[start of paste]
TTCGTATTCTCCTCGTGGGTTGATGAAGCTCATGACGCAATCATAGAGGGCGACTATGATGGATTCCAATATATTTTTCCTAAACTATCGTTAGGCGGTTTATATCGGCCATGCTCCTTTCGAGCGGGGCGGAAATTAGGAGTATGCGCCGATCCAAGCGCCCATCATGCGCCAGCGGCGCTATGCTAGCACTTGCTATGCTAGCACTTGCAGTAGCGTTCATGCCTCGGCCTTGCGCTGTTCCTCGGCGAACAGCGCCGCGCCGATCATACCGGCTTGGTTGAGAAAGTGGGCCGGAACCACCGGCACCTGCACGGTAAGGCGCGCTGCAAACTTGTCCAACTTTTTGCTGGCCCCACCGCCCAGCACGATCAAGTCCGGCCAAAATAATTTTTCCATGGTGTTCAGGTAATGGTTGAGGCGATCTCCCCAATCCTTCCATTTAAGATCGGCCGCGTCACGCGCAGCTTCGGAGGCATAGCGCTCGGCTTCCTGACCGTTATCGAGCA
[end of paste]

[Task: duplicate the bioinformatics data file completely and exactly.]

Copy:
TTCGTATTCTCCTCGTGGGTTGATGAAGCTCATGACGCAATCATAGAGGGCGACTATGATGGATTCCAATATATTTTTCCTAAACTATCGTTAGGCGGTTTATATCGGCCATGCTCCTTTCGAGCGGGGCGGAAATTAGGAGTATGCGCCGATCCAAGCGCCCATCATGCGCCAGCGGCGCTATGCTAGCACTTGCTATGCTAGCACTTGCAGTAGCGTTCATGCCTCGGCCTTGCGCTGTTCCTCGGCGAACAGCGCCGCGCCGATCATACCGGCTTGGTTGAGAAAGTGGGCCGGAACCACCGGCACCTGCACGGTAAGGCGCGCTGCAAACTTGTCCAACTTTTTGCTGGCCCCACCGCCCAGCACGATCAAGTCCGGCCAAAATAATTTTTCCATGGTGTTCAGGTAATGGTTGAGGCGATCTCCCCAATCCTTCCATTTAAGATCGGCCGCGTCACGCGCAGCTTCGGAGGCATAGCGCTCGGCTTCCTGACCGTTATCGAGCA